Bob4
Account deleted

join:2012-07-22
New Jersey
reply to Lurch77
The FAD704DUD is spec'ed at 765 Watts. That heat goes into the house (and if you have central A/C, will need to be removed by the cantral A/C). So that's like having ten 75 Watt light bulbs running in your basement all the time.

iknow
Premium
join:2012-03-25
said by Bob4:

The FAD704DUD is spec'ed at 765 Watts. That heat goes into the house (and if you have central A/C, will need to be removed by the cantral A/C). So that's like having ten 75 Watt light bulbs running in your basement all the time.

my 8000 BTU AC only draws 816 WATTS and it cools the air.


norbert26
Premium
join:2010-08-10
Warwick, RI
reply to iknow
said by iknow:

said by Lurch77:

Most dehumidifiers pass the air first over the evaporator, then over the condenser. They shouldn't change the temperature of the space significantly. Plus many spaces, like a basement, are not well suited for installation of a window unit. And the space gets very cold as it runs so much to remove the humidity.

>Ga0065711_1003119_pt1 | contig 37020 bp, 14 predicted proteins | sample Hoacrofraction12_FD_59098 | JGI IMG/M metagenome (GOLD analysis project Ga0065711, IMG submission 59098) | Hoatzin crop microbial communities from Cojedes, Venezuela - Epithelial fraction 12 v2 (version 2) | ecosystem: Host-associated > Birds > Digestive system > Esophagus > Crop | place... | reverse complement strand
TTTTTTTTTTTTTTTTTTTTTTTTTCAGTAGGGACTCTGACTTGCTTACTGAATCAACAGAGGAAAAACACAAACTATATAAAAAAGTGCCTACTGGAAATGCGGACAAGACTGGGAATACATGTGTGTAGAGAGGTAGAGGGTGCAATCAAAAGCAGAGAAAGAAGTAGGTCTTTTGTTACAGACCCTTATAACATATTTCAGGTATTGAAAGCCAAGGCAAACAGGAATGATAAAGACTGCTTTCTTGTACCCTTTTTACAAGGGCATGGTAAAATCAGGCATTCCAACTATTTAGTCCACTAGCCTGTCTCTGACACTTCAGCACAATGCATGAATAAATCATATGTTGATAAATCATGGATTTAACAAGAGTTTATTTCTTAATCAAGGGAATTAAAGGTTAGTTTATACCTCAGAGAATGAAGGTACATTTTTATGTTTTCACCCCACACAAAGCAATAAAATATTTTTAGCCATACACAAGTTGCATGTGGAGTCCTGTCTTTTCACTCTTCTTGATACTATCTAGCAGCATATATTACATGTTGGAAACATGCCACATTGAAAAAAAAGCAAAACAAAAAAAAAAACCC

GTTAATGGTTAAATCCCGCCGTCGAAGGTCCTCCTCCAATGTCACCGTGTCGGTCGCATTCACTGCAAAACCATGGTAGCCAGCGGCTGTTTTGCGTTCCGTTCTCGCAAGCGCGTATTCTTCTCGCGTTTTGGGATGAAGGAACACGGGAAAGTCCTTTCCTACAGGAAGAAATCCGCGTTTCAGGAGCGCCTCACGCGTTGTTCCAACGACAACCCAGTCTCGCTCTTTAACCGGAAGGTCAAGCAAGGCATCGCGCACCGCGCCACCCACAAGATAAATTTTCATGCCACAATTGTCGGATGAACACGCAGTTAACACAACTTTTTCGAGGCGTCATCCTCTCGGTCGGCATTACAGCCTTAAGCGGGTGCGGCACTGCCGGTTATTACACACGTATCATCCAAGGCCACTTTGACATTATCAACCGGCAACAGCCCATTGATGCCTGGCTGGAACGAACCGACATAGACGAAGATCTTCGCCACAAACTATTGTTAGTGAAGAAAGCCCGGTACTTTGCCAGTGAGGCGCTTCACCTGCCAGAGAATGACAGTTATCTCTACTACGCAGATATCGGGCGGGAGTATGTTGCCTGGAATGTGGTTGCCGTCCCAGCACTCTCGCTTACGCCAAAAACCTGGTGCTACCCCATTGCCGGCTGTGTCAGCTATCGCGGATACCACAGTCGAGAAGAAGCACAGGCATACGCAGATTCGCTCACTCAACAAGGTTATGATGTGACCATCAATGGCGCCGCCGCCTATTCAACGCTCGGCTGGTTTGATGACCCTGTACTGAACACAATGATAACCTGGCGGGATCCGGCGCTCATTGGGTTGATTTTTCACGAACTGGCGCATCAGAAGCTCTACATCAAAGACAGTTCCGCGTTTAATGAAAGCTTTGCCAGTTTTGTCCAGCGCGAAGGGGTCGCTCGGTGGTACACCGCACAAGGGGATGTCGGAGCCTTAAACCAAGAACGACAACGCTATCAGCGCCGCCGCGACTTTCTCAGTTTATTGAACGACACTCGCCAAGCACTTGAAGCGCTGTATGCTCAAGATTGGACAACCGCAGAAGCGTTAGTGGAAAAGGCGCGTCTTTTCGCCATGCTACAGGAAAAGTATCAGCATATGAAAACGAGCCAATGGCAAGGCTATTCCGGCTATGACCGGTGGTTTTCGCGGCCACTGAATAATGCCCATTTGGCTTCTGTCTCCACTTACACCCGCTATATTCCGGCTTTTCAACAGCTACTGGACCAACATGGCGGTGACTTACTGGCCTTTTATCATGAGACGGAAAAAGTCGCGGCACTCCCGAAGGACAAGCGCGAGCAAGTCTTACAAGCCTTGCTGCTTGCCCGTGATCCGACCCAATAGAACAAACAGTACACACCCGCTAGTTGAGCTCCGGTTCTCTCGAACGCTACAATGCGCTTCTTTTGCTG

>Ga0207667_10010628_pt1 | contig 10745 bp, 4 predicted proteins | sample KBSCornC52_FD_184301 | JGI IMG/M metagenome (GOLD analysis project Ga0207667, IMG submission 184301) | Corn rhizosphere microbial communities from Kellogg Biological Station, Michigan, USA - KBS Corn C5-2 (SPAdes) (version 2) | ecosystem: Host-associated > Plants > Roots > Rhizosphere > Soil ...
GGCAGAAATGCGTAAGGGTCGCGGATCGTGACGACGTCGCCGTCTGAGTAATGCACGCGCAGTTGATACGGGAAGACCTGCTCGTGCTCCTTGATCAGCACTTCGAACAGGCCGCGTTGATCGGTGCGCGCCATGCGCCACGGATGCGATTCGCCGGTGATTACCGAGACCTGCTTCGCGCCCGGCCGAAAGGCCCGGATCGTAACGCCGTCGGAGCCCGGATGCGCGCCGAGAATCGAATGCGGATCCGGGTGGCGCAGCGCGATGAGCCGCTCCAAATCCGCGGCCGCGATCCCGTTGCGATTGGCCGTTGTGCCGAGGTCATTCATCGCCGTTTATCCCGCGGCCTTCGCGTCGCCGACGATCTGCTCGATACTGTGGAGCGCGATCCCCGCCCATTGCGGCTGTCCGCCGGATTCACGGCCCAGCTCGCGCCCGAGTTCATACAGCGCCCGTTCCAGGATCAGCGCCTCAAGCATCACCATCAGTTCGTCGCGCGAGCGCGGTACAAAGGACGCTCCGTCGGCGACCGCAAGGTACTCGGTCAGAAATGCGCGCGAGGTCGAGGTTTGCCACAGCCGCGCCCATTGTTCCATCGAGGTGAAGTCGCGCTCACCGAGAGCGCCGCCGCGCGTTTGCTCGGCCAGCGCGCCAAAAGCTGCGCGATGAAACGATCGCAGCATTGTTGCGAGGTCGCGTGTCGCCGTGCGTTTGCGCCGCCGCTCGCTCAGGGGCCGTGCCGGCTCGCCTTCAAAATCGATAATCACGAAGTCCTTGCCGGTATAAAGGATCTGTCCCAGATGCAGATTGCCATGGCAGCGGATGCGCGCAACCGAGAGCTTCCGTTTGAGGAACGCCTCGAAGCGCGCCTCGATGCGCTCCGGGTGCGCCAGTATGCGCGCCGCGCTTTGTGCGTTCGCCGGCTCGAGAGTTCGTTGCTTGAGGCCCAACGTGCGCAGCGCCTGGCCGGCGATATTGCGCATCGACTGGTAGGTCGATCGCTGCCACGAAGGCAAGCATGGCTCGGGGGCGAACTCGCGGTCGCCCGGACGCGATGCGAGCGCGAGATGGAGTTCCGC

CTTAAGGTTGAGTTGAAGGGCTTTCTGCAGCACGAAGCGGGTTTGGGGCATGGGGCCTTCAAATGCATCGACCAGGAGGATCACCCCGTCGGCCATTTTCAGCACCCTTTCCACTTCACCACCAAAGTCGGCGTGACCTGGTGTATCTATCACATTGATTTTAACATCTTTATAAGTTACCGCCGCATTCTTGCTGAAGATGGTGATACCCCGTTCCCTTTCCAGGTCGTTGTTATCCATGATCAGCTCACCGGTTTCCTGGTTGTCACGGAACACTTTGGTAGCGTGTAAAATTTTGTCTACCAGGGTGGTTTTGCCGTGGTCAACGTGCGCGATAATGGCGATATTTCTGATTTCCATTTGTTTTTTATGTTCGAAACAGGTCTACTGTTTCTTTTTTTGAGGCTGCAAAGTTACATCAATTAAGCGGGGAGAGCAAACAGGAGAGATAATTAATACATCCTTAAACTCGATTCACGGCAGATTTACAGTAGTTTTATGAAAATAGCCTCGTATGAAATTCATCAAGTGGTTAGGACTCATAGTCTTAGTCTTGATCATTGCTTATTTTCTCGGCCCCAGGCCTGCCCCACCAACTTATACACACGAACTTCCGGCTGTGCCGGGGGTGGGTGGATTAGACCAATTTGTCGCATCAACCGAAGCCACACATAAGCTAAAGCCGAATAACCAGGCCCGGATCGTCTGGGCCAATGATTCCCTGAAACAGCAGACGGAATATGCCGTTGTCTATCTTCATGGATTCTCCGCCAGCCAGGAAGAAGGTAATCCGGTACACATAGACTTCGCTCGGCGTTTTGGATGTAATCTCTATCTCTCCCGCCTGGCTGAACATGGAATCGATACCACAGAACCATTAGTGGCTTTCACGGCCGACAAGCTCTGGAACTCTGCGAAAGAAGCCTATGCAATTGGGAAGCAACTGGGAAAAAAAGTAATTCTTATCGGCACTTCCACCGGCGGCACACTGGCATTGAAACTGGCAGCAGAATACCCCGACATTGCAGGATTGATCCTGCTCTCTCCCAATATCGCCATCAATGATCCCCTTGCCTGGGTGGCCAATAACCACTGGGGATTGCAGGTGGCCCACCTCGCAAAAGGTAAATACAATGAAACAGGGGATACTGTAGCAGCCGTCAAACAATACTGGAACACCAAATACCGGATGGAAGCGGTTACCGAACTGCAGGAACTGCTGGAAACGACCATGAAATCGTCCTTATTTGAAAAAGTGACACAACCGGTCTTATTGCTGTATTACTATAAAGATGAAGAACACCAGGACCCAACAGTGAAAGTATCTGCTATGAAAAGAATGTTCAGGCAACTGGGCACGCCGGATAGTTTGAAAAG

you'd think they would not change the temperature significantly by design, but every one i've used makes it hot as hell in the room it's in. also, in the summer, it gets too hot in my basement for comfort, so an AC cools and removes the humidity there, makes it quite dry actually, without being too cold. this does depend on a particular situation, but it seems a waste to use a dehumidifier, then the AC has to remove that heat.